How to avoid foodborne illness on Thanksgiving

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Thanksgiving is my favorite holiday. I get to see my whole family, my mom cooks way too much food and I end up with enough leftovers to have turkey sandwiches and pumpkin pie through the weekend.

In the past, I haven’t been expected to help with the cooking too much. I think the only reason my mom is entrusting me with more than cleanup duties, now, is because she wants dinner to be more of a bonding experience. I can appreciate that and am more than happy to help. But before I jump right into the fold, I thought it might be a good idea to brush up on some Thanksgiving safety tips.

Thanksgiving is about food, family, football and more food. Stomach flu isn’t on the agenda.

Quick tips

When you sit down to give thanks this year, take a moment to appreciate the hard work that went into the meal sitting in front of you. We all appreciate a delicious Thanksgiving turkey, flanked by all the fixings of the holiday. Dare I say, we expect delicious food for Thanksgiving. However, a lot goes into Thanksgiving dinner. Be grateful someone took the time to prepare one for you.

Whether you’re cooking dinner, helping with preparation or lending a hand with cleanup, always remember to follow these four rules to ensure food safety:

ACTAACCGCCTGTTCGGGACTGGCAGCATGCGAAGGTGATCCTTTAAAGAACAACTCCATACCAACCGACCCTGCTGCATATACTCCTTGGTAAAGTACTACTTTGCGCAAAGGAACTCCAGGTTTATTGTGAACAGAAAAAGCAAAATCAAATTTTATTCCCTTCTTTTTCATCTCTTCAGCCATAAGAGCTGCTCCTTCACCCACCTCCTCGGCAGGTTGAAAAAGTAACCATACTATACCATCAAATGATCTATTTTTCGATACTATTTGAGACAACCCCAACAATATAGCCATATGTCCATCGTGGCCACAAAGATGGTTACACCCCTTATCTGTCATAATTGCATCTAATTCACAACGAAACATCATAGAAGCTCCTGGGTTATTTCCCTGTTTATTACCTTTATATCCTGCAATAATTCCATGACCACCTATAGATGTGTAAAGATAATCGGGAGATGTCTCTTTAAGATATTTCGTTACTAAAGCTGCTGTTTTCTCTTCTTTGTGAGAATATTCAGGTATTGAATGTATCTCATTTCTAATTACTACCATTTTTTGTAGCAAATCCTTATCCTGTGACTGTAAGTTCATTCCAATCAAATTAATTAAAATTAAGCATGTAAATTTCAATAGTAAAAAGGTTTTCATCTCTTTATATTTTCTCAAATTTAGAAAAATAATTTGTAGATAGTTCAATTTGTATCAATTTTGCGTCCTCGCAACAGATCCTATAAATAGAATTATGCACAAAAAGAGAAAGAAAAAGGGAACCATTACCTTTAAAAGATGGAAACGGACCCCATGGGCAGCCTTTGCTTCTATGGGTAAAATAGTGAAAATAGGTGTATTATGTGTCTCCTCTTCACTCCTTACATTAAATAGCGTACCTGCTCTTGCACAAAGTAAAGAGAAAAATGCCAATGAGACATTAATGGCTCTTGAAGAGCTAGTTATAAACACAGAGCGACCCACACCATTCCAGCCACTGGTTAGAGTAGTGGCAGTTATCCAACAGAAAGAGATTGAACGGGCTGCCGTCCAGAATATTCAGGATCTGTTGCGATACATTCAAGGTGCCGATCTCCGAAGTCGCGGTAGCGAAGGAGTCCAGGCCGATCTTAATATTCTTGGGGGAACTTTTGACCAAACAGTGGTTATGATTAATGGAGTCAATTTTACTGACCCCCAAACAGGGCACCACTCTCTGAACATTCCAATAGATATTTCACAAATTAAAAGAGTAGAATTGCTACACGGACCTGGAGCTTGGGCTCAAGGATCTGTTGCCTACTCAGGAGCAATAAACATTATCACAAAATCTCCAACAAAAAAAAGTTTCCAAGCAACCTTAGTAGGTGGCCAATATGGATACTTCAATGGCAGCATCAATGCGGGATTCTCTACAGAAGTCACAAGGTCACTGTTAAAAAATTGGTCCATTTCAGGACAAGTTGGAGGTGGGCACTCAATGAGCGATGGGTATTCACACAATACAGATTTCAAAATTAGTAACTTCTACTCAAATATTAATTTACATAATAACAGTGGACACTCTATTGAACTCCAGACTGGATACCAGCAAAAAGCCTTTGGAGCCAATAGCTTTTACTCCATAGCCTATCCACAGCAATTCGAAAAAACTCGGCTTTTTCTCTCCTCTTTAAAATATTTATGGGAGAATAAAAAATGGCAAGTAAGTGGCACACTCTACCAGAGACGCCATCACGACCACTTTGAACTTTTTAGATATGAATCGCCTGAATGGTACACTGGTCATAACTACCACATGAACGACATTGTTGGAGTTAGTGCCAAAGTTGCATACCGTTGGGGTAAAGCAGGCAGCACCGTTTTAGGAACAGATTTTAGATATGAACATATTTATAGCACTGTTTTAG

1. Clean. Be sure to thoroughly clean your hands, food preparation surfaces, ovens and refrigerators.
  2. Separate. Keep meats and raw foods, such as fruits and vegetables, separated to avoid cross-contamination.
  3. Chill. Make sure you put leftovers away quickly. The temperature in your refrigerator should be under 40 F.
  4. Cook. Use a food thermometer to make sure you cook your turkey and accompanying foods to the correct temperature.

Safe thawing

If you’re preparing Thanksgiving dinner this year, thawing your bird will be the first hurdle to clear. The golden rule for thawing a frozen turkey is that it must be kept at a safe temperature the entire time. Three safe methods include refrigerator thawing, cold water thawing and microwave thawing.

  1. Refrigerator thawing. To thaw your turkey in the refrigerator, you need to plan ahead, allowing about 24 hours for each four to five pounds of turkey. To keep the bird at a safe temperature while it’s thawing, make sure your refrigerator is set at 40 F or below. You also want to use a container to put your turkey inside while it thaws to prevent juices from dripping on other foods, contaminating them.
  2. Cold water thawing. If you didn’t plan ahead enough to thaw your turkey in the refrigerator, no big deal, you can safely thaw your frozen bird out by submerging it in cold water. Plan for about 30 minutes of thaw time for every pound of turkey. Make sure your turkey is in a leak-proof plastic bag to prevent cross contamination and water absorption. Then submerge it in cold tap water. Change the water every 30 minutes until the turkey is thawed. Once it is thawed cook it immediately.
  3. Microwave thawing. You can thaw your turkey in the microwave by following the manufacturer’s instructions for defrosting. Make sure to cook it immediately after thawing as some areas of the turkey may become warm and begin to cook during microwaving.

Safe cooking